Make Opportunities out of Your Prospects

There are a number of reasons your potential customers have yet to make a purchase. Whether they don’t have enough time, there are budget constraints, or they haven’t prioritized the purchase, tailor your messaging to convert your opportunities with careful tracking. Study the behaviors of your customers and prospects to find out what kind of information you should be sending them. Share relevant information with your prospects and know what information they are looking for to create the ultimate engagement.

Develop Buyer Personas

To best serve your customers, you have to understand who they are. You’ll want to develop buyer personas so that you can create your content marketing to engage that would resonate with these types of people. Build your personas based on your current customers and their likes, needs, and behaviors. The more you learn about your specific customers, the better your content can address their unique business needs. Identify your customer base and learn how to engage those that are already following you.

When you want to nurture leads, open up channels of communication. Update your website and social media profiles, and know who you are marketing to by identifying your target demographic.

lead-generation-process

Guest Author Biography:

Ken Rhie

Ken Rhie is the CEO of Trumpia, which earned a reputation as the most complete SMS solution including user-friendly user interface and API for mobile engagement, Smart Targeting, advanced automation, enterprise, and cross-channel features for both mass texting and landline texting use cases. Mr. Rhie holds an MBA degree from Harvard Business School and brings 30 years of software, internet, and mobile communications background.

 

How to create an ideal customer profile (and stop selling to the wrong customers)

If I were to ask you who your ideal customer is, what would you say?

When I ask most new founders this question, I usually get an answer like, “Any technology company between 2-200 employees.”

I appreciate the optimism, but I have some bad news: When you try and sell to everyone, you end up selling to no one. New businesses especially need a more focused, specific market than “any technology company.” The problem is, they don’t know how to accurately define their ideal customers, so they just guess.

But guessing doesn’t cut it. Selling to the right customers is too important to gamble on. So let’s take some time today to create a realistic ideal customer profile.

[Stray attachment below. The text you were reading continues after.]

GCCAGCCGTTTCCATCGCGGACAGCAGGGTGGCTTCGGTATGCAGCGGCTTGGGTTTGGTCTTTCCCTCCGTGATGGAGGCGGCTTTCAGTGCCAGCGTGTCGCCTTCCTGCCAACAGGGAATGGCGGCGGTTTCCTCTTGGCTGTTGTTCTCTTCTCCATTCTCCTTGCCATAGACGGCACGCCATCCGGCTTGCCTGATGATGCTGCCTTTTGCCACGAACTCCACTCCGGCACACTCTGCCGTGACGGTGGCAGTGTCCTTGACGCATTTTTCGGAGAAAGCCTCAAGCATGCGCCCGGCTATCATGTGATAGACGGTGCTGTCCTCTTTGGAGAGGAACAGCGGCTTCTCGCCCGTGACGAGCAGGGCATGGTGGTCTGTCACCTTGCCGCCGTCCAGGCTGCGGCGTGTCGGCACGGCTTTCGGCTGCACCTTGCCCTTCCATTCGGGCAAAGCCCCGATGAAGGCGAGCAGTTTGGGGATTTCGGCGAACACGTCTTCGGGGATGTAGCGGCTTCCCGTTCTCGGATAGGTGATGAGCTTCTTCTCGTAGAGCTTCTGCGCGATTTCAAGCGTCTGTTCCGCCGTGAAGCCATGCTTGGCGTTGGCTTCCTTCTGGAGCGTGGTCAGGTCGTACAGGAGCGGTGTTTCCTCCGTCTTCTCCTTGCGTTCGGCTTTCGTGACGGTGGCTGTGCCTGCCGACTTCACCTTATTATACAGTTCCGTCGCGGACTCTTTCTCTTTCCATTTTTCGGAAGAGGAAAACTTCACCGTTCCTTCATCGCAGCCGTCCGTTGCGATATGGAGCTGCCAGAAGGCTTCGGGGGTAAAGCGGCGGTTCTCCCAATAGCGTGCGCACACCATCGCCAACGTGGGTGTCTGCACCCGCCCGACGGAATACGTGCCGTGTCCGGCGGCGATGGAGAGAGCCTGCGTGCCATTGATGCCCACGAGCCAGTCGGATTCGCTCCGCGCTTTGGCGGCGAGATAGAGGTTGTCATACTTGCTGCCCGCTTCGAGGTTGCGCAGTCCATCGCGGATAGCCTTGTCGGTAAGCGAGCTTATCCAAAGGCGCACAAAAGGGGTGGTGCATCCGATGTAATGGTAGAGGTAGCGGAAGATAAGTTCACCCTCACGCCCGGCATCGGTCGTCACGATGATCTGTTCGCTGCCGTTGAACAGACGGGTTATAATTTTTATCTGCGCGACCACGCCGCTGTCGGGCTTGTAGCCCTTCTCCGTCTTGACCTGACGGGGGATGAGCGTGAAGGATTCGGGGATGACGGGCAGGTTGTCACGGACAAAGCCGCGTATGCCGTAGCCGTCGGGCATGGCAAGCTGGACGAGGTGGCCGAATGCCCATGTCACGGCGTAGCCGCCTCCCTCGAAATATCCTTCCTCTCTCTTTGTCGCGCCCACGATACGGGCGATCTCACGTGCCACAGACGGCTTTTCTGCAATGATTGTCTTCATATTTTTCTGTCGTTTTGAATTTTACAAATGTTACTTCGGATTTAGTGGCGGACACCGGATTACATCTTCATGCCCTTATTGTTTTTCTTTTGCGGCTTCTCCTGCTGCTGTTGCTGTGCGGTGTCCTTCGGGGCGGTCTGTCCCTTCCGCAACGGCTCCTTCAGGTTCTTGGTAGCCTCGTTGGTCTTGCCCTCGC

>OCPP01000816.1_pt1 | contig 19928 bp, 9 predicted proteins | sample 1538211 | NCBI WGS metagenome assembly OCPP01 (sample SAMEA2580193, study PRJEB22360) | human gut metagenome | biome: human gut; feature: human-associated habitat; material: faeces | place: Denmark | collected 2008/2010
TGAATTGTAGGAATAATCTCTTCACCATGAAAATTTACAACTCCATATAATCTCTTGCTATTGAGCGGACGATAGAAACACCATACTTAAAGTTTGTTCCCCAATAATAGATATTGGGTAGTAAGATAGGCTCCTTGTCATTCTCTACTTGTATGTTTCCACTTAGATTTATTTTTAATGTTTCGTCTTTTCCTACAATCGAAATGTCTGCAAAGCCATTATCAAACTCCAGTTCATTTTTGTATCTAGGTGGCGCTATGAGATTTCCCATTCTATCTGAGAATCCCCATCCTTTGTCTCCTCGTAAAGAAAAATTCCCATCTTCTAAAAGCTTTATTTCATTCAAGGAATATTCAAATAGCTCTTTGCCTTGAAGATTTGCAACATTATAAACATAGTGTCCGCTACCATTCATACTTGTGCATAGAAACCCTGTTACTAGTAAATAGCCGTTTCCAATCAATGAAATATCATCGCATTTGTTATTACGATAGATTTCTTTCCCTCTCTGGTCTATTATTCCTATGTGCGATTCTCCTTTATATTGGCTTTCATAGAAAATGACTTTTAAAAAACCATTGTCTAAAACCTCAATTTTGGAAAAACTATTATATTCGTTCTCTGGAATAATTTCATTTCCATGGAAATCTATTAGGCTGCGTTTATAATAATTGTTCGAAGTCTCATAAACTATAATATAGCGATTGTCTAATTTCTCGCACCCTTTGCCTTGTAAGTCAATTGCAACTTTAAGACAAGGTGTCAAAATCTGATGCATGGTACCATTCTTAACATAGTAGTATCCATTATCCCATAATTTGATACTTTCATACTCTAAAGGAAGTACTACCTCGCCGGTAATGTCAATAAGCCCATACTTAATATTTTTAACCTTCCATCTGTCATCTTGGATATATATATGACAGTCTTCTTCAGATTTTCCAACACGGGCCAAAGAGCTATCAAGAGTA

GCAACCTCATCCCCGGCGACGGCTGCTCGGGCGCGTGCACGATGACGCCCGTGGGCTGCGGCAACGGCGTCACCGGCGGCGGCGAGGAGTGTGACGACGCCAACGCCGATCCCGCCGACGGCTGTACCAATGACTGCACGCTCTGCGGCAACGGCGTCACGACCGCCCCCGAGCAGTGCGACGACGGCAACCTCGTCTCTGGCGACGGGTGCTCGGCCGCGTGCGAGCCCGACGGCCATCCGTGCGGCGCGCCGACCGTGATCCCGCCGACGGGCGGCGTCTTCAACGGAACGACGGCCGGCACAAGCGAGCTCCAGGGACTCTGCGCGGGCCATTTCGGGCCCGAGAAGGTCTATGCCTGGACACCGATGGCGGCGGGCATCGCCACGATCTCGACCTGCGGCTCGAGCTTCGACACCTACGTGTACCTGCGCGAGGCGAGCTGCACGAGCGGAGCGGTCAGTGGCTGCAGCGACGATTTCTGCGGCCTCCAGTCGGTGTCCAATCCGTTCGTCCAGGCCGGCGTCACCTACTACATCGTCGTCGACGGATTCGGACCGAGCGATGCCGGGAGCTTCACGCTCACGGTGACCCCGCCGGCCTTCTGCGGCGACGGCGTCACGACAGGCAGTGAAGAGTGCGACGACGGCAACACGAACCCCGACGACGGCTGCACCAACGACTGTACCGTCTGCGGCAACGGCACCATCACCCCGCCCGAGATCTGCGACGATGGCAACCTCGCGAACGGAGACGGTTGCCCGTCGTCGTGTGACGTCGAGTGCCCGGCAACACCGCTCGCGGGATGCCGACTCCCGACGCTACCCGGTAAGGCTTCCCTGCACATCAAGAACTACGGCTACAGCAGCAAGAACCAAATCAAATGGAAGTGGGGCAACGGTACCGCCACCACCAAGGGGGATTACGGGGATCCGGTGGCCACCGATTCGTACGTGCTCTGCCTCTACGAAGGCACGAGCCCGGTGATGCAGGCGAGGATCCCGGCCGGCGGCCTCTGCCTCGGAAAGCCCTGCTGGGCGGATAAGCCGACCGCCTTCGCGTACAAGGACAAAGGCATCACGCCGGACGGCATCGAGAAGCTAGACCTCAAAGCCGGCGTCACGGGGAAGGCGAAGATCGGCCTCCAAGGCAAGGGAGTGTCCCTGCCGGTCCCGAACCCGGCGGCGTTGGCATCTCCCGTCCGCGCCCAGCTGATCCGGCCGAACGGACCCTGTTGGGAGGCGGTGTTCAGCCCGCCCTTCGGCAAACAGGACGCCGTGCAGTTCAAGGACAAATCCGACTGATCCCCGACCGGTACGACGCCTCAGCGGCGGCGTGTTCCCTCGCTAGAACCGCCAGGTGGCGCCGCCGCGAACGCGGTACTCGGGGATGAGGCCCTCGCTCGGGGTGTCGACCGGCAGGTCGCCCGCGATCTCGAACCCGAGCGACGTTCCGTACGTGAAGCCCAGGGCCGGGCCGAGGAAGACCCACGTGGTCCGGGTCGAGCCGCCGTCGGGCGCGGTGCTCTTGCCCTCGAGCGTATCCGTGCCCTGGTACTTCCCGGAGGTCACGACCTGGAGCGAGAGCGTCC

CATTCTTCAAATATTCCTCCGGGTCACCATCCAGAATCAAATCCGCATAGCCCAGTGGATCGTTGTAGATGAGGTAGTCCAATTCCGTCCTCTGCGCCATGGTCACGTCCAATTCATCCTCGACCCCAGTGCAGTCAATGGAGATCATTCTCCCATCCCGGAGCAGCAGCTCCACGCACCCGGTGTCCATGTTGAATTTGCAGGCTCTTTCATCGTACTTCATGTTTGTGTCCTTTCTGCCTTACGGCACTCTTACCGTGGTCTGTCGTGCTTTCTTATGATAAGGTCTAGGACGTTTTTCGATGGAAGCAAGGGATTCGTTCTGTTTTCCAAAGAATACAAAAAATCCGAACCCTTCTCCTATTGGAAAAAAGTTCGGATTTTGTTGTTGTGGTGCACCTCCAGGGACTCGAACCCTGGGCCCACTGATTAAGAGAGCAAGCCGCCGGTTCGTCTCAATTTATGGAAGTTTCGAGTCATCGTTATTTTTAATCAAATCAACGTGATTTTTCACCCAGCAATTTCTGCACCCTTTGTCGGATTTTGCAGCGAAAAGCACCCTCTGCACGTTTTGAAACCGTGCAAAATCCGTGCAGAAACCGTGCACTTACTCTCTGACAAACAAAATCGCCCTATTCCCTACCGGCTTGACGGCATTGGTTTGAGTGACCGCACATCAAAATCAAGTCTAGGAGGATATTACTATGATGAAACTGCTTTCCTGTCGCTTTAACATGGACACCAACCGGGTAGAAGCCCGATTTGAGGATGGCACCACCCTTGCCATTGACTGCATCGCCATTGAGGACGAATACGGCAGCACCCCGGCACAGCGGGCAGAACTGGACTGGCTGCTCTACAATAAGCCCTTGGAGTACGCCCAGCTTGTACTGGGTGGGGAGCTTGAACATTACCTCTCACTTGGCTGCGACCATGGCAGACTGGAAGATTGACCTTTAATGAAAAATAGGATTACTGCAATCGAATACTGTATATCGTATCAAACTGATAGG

If you already have one, read on anyway. Maybe yours could use some improvement.

ideal-customer-profile

What is an ideal customer profile, and what does it do?

An ideal customer profile describes the fictitious individual or organisation that gets the most value out of your product, and provides the most value back to you. We’ll go into what that means shortly.

This profile helps you find qualified prospects and protects you from selling to the wrong customers.

For outbound prospecting, your profile will give you a clear target to aim for, resulting in highly qualified leads. For inbound prospecting, you can compare incoming leads to your profile. If they don’t match the criteria, you’ll know to move on.

Simply put, an ideal customer profile helps you identify and sell to the type of customers that will most benefit your business.

Creating your ideal customer profile in 3 steps

Although ideal customer profiles describe a fictitious organisation, they need to be based in reality. The following steps assume your business has at least 10 customers. Without those customers, you won’t have enough data to create an accurate profile.

If you’re not at that stage yet, check out this guide to getting the first 10 customers for your startup.

1. List your 10 best customers

Your “best” customers are the customers who are the most successful with your product, not necessarily the ones who are the most happy with it.Happy customers like your product. Successful customers receive real, tangible value from your product, and offer that value back to you.

happy-vs-successful-SaaS-customers

Successful customers should be able to easily quantify the value they receive from your product, and it should always be substantially higher than what they pay for it.

Once you have your 10 customers, move on to step two.

2. List their defining attributes

Create a simplified profile for each of these 10 customers that outlines their defining characteristics. For example, how large are they? What industry are they in? Where are they located?

The goal of this step is to create a clear picture of your customer’s business from all angles. It can be as long or short as you’d like, but here are the 10 fields I recommend including in each:

  1. Industry
  2. Location
  3. Annual revenue
  4. Total customers
  5. Total employees
  6. Years in business
  7. Why they need our product
  8. How they use our product
  9. How they found our product
  10. Primary pain points

Add any industry-specific fields you see fit, such as social media presence or brand awareness, then move on to step three.

3. Identify commonalities

Take a look at your 10 customer profiles side-by-side. What traits do they have in common? In almost all cases, there will be a handful of key elements that most (if not all) of your top customers share.

For example, are they all:

  • In the same industry?
  • Generating the same annual revenue?
  • Using your to product solve the same challenge?

If you’re having trouble finding commonalities, it might mean you didn’t create a thorough-enough profile for each of the customers in step two.